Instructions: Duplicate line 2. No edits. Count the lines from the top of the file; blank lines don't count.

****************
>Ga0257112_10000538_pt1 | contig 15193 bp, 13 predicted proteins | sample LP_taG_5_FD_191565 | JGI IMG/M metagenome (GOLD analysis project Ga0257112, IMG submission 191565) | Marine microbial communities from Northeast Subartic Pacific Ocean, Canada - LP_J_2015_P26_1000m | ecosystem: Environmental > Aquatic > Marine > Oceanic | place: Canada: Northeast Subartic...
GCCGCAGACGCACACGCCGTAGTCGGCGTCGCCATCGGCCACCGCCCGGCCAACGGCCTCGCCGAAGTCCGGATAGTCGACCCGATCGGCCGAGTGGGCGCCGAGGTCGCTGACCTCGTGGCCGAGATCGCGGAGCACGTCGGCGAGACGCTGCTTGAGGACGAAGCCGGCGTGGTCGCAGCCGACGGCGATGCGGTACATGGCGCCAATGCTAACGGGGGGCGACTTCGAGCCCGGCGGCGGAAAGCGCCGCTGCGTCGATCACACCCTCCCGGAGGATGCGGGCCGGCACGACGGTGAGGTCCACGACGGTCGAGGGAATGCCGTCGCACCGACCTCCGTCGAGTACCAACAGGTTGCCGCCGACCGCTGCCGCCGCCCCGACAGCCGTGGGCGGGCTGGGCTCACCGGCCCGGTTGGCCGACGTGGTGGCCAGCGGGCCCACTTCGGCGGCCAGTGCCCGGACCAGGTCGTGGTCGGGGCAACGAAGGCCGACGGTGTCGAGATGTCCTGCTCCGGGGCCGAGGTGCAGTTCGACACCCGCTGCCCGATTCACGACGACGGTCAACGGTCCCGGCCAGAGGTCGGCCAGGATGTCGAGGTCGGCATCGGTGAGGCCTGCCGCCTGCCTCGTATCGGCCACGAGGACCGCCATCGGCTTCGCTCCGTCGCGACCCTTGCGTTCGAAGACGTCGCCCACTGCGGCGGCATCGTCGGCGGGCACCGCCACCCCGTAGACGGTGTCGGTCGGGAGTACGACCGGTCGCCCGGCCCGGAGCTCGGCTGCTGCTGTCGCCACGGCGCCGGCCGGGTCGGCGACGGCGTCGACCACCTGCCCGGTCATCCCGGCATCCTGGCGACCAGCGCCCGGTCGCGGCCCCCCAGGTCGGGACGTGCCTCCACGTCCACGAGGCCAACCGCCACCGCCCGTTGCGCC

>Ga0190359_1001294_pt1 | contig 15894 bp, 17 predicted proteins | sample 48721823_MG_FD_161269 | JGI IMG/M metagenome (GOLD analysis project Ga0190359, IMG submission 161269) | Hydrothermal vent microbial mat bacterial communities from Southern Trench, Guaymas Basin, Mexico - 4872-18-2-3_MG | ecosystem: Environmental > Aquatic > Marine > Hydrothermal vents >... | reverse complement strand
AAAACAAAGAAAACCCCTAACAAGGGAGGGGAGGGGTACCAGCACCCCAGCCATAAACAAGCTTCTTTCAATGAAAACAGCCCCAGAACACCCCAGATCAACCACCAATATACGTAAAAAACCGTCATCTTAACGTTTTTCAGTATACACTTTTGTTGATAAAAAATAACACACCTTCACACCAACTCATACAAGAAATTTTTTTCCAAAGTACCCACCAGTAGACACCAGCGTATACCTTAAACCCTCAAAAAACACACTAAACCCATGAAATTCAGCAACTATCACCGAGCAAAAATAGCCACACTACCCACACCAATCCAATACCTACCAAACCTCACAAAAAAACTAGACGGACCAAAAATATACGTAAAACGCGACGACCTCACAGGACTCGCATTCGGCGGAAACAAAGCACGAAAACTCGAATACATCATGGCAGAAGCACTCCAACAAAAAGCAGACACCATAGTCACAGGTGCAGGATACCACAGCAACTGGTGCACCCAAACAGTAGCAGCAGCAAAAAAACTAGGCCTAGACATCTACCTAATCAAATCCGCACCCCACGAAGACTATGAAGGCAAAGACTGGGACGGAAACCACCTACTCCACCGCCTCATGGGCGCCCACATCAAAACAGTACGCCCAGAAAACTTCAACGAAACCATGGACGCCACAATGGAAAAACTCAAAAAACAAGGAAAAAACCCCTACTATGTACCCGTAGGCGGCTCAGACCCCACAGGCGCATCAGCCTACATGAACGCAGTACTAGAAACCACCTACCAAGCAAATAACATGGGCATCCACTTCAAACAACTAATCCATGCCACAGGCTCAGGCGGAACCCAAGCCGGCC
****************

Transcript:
GCCGCAGACGCACACGCCGTAGTCGGCGTCGCCATCGGCCACCGCCCGGCCAACGGCCTCGCCGAAGTCCGGATAGTCGACCCGATCGGCCGAGTGGGCGCCGAGGTCGCTGACCTCGTGGCCGAGATCGCGGAGCACGTCGGCGAGACGCTGCTTGAGGACGAAGCCGGCGTGGTCGCAGCCGACGGCGATGCGGTACATGGCGCCAATGCTAACGGGGGGCGACTTCGAGCCCGGCGGCGGAAAGCGCCGCTGCGTCGATCACACCCTCCCGGAGGATGCGGGCCGGCACGACGGTGAGGTCCACGACGGTCGAGGGAATGCCGTCGCACCGACCTCCGTCGAGTACCAACAGGTTGCCGCCGACCGCTGCCGCCGCCCCGACAGCCGTGGGCGGGCTGGGCTCACCGGCCCGGTTGGCCGACGTGGTGGCCAGCGGGCCCACTTCGGCGGCCAGTGCCCGGACCAGGTCGTGGTCGGGGCAACGAAGGCCGACGGTGTCGAGATGTCCTGCTCCGGGGCCGAGGTGCAGTTCGACACCCGCTGCCCGATTCACGACGACGGTCAACGGTCCCGGCCAGAGGTCGGCCAGGATGTCGAGGTCGGCATCGGTGAGGCCTGCCGCCTGCCTCGTATCGGCCACGAGGACCGCCATCGGCTTCGCTCCGTCGCGACCCTTGCGTTCGAAGACGTCGCCCACTGCGGCGGCATCGTCGGCGGGCACCGCCACCCCGTAGACGGTGTCGGTCGGGAGTACGACCGGTCGCCCGGCCCGGAGCTCGGCTGCTGCTGTCGCCACGGCGCCGGCCGGGTCGGCGACGGCGTCGACCACCTGCCCGGTCATCCCGGCATCCTGGCGACCAGCGCCCGGTCGCGGCCCCCCAGGTCGGGACGTGCCTCCACGTCCACGAGGCCAACCGCCACCGCCCGTTGCGCC